Carcassonne offers much to do besides just roaming around. For example, Restaurant Comte Roger is delightful. Tucked away on rue Saint-Louis, the cool interior with white tablecloths, pale peach seats, and lime green lighting exudes LA chic. The menu features local products in innovative combinations, like crab ravioli with basil and a saute of vegetables in summer, and regional specialties, such as cassoulet, in winter.
Oenophiles can taste and buy wines from the Languedoc region at the Cellier des Vignerons de la Cit, a small but knowledgeable shop. (Occitan, or the langue d'oc -- the language of ''oc" -- was spoken here in the 13th century.) From the Mediterranean to the foothills of the Pyrenees, the appellations of Languedoc feature grapes that grow in sandy, rocky soils with an abundance of sun: syrah, grenache noir, and mourvedre for reds, and marsanne, roussanne, grenache blanc, and muscat for whites.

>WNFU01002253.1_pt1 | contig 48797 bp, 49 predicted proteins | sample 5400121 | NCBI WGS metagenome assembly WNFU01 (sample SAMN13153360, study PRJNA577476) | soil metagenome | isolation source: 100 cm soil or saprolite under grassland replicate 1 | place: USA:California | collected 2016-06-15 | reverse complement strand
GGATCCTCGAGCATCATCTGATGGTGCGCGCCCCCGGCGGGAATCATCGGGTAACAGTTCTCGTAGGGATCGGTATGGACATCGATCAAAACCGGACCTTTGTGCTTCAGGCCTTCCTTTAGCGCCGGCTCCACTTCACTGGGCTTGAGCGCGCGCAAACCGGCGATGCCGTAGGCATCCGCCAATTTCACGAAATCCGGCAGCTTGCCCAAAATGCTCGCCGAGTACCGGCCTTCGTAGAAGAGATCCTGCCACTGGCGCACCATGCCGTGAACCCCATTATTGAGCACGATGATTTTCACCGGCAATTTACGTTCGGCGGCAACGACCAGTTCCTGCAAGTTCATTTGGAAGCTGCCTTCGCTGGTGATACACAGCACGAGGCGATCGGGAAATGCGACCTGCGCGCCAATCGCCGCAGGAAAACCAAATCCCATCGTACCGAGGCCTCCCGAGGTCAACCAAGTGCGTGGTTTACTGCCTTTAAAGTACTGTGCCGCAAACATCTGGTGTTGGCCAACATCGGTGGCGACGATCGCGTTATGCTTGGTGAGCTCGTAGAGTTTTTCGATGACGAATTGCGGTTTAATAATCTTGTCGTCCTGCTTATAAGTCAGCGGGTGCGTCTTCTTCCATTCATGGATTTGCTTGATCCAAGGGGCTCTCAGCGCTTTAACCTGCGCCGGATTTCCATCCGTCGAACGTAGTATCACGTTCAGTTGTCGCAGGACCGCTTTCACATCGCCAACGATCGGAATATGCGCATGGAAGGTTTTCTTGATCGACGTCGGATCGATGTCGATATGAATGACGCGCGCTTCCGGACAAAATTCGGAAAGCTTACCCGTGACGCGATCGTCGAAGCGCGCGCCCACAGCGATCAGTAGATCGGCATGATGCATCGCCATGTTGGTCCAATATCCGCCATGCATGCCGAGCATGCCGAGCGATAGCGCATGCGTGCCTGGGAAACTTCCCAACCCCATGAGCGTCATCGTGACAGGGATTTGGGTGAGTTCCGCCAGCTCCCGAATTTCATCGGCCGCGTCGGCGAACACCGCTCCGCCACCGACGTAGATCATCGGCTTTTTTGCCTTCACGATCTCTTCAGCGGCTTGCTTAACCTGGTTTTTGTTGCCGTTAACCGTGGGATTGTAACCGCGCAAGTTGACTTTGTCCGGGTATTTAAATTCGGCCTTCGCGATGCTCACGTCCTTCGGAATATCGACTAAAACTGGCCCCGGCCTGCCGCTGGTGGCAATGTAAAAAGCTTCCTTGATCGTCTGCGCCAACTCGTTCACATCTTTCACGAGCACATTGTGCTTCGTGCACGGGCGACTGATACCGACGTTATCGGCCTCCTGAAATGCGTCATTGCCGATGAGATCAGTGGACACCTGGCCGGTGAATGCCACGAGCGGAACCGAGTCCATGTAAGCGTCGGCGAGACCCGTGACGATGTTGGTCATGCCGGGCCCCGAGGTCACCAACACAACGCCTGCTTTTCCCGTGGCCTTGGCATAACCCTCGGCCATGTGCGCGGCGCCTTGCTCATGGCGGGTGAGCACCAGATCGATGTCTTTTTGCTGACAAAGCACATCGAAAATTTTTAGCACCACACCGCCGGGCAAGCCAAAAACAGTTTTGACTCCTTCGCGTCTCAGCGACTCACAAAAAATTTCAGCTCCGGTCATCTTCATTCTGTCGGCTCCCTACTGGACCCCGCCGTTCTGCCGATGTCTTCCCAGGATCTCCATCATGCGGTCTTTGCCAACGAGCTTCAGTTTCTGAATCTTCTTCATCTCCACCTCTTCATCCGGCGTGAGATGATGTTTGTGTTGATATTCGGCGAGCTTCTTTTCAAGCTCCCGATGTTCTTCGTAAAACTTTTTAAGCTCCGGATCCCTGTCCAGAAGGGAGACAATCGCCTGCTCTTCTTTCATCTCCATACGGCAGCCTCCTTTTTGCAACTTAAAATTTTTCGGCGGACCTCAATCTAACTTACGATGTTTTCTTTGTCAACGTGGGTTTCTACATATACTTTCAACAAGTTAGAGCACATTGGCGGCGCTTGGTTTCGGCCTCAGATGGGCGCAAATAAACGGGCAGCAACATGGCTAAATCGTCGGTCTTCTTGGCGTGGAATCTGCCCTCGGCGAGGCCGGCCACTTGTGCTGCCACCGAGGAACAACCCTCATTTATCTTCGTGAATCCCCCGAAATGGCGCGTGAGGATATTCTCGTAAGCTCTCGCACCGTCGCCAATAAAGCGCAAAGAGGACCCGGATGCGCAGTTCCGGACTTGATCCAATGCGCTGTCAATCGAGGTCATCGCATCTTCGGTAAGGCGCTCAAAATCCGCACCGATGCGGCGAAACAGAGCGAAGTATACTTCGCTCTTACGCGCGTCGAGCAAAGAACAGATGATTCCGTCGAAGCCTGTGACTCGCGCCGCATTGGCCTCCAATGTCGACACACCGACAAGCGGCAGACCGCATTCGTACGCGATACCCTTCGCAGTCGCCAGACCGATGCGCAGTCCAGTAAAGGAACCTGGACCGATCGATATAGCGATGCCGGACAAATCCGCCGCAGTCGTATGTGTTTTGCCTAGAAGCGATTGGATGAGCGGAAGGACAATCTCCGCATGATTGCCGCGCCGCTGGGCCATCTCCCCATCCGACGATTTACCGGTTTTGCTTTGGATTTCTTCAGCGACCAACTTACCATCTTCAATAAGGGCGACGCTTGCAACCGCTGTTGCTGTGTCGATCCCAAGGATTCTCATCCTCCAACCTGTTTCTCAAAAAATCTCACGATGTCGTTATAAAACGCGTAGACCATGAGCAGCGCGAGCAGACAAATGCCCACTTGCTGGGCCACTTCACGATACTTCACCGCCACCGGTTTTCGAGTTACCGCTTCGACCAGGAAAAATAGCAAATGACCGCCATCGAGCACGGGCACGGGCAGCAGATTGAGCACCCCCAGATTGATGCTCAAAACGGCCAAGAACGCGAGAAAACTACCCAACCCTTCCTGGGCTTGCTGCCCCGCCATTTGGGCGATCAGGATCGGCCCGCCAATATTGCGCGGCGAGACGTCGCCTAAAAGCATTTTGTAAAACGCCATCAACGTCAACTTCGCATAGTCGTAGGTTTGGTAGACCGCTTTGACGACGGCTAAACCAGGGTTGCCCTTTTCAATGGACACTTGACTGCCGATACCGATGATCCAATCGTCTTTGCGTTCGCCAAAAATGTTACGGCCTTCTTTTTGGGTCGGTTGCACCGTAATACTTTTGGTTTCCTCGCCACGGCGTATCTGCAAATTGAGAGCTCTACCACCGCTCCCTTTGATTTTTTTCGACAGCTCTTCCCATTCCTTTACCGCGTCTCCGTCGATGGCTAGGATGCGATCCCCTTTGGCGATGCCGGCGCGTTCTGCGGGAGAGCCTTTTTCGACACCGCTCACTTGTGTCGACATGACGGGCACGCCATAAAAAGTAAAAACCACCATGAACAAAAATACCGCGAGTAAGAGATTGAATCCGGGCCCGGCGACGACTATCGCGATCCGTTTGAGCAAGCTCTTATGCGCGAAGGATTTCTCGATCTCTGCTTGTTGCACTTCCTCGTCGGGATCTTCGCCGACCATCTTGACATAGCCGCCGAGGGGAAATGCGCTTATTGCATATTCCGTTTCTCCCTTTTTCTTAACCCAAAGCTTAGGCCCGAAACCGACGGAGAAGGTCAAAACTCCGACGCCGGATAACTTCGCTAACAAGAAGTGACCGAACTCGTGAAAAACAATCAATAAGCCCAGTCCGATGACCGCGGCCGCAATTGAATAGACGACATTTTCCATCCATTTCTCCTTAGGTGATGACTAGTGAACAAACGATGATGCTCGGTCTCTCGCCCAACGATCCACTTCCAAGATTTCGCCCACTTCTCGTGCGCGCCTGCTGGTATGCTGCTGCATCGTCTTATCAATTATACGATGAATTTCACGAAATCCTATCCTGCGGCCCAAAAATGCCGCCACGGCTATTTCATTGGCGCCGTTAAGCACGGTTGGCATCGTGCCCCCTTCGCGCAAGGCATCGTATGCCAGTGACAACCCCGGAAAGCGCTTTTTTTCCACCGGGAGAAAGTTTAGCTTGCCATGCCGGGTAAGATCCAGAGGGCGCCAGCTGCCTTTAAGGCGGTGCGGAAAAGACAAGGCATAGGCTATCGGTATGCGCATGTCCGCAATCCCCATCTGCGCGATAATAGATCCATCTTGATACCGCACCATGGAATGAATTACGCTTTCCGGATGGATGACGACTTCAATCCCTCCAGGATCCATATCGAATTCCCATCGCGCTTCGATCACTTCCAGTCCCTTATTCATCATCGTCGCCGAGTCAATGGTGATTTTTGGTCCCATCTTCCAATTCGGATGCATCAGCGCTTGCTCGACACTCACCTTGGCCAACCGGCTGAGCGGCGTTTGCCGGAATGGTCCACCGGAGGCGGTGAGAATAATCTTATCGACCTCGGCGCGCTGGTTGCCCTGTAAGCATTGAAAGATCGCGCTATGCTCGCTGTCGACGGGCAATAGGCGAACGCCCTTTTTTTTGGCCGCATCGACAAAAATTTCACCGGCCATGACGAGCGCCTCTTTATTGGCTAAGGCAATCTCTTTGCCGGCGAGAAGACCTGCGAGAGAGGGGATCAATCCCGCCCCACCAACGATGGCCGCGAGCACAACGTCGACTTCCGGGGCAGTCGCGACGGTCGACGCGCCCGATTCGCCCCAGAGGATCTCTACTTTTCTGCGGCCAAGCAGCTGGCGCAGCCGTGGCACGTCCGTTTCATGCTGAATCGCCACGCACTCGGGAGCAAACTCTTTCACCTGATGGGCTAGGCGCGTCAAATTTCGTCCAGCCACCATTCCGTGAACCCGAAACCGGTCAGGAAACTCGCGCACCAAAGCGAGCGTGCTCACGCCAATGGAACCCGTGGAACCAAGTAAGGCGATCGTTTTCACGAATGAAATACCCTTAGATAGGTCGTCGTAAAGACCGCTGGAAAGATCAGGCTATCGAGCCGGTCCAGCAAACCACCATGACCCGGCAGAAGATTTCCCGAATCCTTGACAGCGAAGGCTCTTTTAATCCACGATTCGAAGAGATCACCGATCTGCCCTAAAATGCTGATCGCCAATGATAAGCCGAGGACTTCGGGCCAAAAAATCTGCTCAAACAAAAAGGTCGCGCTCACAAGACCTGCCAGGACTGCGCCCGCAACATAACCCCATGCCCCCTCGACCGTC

Outside town, a number of Cathar castles are scattered through the countryside. The tourism center in Bastide Saint-Louis can arrange a guided trip. At Lastours, a little north of Carcassonne, four castles perch like eagle's nests on a rocky hilltop aerie. To the southeast, the Chteau de Peyrepertuse is the largest and best preserved of all the feudal castles of the region.
Another fine excursion is a boat trip on the Canal du Midi. In 1633, a man named Pierre-Paul Riquet convinced Louis XIV that it was possible to link the Atlantic to the Mediterranean with a canal. The canal connects the River Garonne in Toulouse (which flows to the Atlantic port city of Bordeaux) to the Mediterranean. Pleasure boats cruise the 150 miles under oak, sycamore, and cypress trees, and through fertile vineyards and open fields. A dock in Bastide Saint-Louis offers trips. .
In addition, miles of paths loop beside the canal, and the River Aude banks are perfect for picnics.